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Table 1.  
Hospitals Breached More Than Once Between October 21, 2009, and December 25, 2016
Hospitals Breached More Than Once Between October 21, 2009, and December 25, 2016
Table 2.  
Breached Hospitals With More Than 20 000 Total Affected Individuals
Breached Hospitals With More Than 20 000 Total Affected Individuals
1.
Liu  V, Musen  MA, Chou  T.  Data breaches of protected health information in the United States.  JAMA. 2015;313(14):1471-1473.PubMedGoogle ScholarCrossref
2.
US Department of Health and Human Services. Breach Notification Rule. https://www.hhs.gov/hipaa/for-professionals/breach-notification. Accessed December 28, 2016.
3.
Ponemon Institute. Sixth Annual Benchmark Study on Privacy & Security of Healthcare Data. http://www.ponemon.org/blog/sixth-annual-benchmark-study-on-privacy-security-of-healthcare-data-1. Accessed December 28, 2016.
4.
Bai  G, Anderson  GF.  A more detailed understanding of factors associated with hospital profitability.  Health Aff (Millwood). 2016;35(5):889-897.PubMedGoogle ScholarCrossref
5.
The US Department of Health and Human Services. Breaches affecting 500 or more individuals. https://ocrportal.hhs.gov/ocr/breach/breach_report.jsf. Accessed December 28, 2016.
6.
Blumenthal  D, McGraw  D.  Keeping personal health information safe: the importance of good data hygiene.  JAMA. 2015;313(14):1424-1424.PubMedGoogle ScholarCrossref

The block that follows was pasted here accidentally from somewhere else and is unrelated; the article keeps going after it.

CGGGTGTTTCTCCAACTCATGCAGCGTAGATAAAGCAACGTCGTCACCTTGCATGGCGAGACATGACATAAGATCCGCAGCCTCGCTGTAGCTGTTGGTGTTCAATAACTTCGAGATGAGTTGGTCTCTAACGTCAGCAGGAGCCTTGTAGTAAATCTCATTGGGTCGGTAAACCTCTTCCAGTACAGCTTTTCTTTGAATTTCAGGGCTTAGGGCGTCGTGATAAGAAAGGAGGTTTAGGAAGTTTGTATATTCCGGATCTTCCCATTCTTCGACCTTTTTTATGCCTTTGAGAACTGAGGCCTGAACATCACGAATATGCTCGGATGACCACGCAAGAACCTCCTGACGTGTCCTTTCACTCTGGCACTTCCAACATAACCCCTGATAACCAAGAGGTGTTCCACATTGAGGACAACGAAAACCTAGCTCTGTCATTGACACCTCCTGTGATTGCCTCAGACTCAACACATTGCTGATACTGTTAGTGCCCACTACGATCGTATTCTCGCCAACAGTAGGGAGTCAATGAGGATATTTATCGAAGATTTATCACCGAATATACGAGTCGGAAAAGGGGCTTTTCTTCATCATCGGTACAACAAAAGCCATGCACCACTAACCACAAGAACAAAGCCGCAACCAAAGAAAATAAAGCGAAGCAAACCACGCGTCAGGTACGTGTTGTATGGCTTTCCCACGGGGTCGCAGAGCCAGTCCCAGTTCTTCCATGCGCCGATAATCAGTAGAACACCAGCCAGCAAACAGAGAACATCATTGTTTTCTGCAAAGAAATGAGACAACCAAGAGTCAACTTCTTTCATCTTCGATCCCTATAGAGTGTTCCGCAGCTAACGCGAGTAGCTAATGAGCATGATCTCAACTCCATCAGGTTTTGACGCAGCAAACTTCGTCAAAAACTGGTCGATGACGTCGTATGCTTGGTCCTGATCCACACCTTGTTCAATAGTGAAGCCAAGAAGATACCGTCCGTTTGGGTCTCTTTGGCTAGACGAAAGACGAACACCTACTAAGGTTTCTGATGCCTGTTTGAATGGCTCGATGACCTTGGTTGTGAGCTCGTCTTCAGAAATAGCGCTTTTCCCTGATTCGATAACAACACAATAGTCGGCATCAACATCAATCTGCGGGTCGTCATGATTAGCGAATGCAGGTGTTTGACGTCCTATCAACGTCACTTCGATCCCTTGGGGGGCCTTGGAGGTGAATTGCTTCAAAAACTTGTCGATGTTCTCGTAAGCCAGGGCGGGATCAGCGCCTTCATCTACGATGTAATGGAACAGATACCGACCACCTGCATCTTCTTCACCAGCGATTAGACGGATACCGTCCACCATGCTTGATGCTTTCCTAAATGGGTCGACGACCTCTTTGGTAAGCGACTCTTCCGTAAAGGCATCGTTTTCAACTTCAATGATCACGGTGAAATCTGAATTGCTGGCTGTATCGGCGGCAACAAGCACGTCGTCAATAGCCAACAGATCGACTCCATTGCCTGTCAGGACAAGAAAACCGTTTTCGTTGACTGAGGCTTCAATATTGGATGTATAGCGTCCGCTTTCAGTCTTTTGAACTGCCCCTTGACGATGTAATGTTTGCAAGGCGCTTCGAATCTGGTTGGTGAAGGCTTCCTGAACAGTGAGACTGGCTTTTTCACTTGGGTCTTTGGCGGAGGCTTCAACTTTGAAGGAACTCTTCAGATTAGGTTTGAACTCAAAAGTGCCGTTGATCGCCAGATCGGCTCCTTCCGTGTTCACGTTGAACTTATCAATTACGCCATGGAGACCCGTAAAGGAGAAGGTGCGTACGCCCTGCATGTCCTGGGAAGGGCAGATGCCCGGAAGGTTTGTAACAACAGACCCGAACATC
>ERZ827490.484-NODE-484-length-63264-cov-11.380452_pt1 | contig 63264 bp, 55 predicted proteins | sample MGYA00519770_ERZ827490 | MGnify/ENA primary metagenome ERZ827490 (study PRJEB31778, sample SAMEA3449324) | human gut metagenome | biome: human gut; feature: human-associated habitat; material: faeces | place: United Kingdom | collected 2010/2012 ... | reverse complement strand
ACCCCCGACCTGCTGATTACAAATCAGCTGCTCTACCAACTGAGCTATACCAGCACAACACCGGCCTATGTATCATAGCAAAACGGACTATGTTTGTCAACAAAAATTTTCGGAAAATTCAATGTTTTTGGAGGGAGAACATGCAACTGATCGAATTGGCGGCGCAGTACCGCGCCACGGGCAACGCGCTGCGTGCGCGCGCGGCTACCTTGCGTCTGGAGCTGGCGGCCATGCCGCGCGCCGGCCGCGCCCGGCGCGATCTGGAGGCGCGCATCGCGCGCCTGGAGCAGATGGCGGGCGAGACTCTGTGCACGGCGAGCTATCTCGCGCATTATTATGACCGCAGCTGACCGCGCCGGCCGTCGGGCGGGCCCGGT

Research Letter
June 2017

Hospital Risk of Data Breaches

Author Affiliations
  • 1The Johns Hopkins Carey Business School, Washington, DC
  • 2Eli Broad College of Business, Michigan State University, East Lansing
  • 3Miller College of Business, Ball State University, Muncie, Indiana
JAMA Intern Med. 2017;177(6):878-880. doi:10.1001/jamainternmed.2017.0336

As the adoption of electronic record and health information technology rapidly expands, hospitals and other health providers increasingly suffer from data breaches.1 A data breach is an impermissible use or disclosure that compromises the security or privacy of the protected health information and is commonly caused by a malicious or criminal attack, system glitch, or human error.2,3 Policy makers, hospital administrators, and the public are highly interested in reducing the incidence of data breaches. In this retrospective data analysis, we use data from the Department of Health and Human Services (HHS) to examine what type of hospitals face a higher risk of data breaches.

Methods

Under the Health Information Technology for Economic and Clinical Health Act of 2009, all heath care providers covered by the Health Insurance Portability and Accountability Act must notify HHS of any breach of protected health information affecting 500 or more individuals within 60 days from the discovery of the breach. The Department of Health and Human Services publishes the submitted data breach incidents on its website, with the earliest submission date as October 21, 2009. We were able to link 141 acute care hospitals to their 2014 fiscal year Medicare cost reports filed with the Centers for Medicare and Medicaid Services (CMS). The unlinked hospitals include long-term care hospitals, Veterans Affairs and military hospitals, hospital systems, and hospitals unidentifiable in the CMS data set. We applied multivariable and regression analyses to compare these 141 hospitals with other acute care hospitals to understand what type of hospitals face a higher risk of breaches.4 Statistical analysis was performed with SAS 9.4 (SAS Institute Inc) and STATA 14 (StataCorp LLC). For statistical analysis, t tests were used, and P < .05 was considered significant.

Results